KaanaRiim laugkaa'a patumataartuq uksumi. - The cannery store is always closed in the winter time.
Alutiiq families living in rural communities supplement their catches of fish and game with groceries purchased from privately run community stores or shipped by air from big chain supermarkets in Kodiak. In the past, however, groceries were harder to obtain. Some supplies were shipped by boat, a process that could take weeks. Others could be purchased seasonally at rural canneries. During the summer, cannery stores offered food, fuel, and dry goods in areas where boat arrivals from town were infrequent and airplane service was even more rare. Elders remember their parents buying flour, sugar, tea, rice, lard, salt, cloth, and shotgun shells at cannery stores, supplies that often had to last until the store opened again the following summer.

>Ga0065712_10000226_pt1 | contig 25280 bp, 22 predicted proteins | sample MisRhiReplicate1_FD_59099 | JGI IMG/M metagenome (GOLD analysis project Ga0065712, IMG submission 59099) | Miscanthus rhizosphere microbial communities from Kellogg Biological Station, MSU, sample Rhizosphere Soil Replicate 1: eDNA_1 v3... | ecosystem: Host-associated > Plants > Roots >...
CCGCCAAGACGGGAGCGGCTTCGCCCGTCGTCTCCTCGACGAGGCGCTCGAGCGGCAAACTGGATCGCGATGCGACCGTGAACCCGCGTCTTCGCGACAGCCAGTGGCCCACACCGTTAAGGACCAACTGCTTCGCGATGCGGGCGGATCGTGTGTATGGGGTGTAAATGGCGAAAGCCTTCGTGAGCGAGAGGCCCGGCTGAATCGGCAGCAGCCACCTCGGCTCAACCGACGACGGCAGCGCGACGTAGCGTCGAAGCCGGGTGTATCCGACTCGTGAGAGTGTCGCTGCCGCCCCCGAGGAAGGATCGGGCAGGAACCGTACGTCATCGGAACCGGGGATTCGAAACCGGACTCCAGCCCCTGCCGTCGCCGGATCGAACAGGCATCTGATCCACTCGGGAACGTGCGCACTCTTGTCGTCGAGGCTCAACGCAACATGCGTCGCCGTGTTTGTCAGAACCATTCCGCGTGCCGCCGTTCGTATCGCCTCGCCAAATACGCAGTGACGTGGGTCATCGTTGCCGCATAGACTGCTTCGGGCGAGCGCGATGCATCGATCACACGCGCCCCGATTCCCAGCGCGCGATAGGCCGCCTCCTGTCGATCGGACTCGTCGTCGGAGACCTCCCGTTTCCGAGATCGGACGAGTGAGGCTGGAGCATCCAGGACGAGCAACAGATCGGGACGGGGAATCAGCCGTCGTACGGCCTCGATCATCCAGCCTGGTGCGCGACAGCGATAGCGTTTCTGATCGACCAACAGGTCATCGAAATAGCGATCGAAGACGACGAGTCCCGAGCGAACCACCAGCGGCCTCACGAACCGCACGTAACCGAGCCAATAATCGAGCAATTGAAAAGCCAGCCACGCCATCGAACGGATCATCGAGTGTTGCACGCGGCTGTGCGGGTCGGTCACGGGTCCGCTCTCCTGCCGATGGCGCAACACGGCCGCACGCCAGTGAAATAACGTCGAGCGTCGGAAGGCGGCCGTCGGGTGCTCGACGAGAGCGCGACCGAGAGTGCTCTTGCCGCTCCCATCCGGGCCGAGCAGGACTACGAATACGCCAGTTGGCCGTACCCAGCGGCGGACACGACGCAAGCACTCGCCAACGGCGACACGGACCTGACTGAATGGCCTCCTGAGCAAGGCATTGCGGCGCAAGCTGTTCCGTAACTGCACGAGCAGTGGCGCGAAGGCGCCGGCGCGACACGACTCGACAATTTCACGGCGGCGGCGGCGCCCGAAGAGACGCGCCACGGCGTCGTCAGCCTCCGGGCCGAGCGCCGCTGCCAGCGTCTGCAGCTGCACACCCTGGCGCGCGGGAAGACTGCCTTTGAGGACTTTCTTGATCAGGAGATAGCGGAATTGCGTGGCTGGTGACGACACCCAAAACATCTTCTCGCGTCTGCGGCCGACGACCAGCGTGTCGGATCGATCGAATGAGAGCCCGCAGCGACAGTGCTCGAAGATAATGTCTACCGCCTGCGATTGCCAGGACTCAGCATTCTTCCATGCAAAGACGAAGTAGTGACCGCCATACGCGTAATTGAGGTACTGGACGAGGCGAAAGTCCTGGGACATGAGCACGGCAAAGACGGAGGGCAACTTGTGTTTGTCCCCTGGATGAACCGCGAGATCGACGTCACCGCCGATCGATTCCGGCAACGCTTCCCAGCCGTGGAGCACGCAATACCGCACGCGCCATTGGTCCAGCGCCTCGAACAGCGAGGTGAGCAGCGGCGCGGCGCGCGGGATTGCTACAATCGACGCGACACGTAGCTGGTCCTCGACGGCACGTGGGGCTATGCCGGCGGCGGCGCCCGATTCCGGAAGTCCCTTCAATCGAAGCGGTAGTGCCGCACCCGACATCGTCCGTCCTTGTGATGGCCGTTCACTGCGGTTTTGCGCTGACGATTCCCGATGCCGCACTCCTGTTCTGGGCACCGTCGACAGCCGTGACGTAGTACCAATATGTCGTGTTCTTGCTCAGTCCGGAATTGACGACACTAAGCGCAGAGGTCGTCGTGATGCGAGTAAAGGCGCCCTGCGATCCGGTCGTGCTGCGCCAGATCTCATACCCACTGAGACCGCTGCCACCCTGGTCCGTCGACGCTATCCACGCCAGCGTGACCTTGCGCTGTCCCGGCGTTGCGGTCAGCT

In the early nineteenth century, some canneries created exchange systems. Alutiiq workers received credit at the store against their wages. While convenient, such arrangements were often unfair. Canneries enticed their workers to purchase goods at a premium price, ensuring a profit for themselves. In some cases, stores purposefully over-extended credit, creating debts that people had to pay off through future employment. This ensured the cannery a workforce in the coming season and often placed families in increasingly serious debt.
Photo: Sven Haakanson, Jr. purchases snacks at the Ocean Beauty Seafoods cannery store, Lazy Bay. Photo by Mark Rusk, Cape Alitak Collection.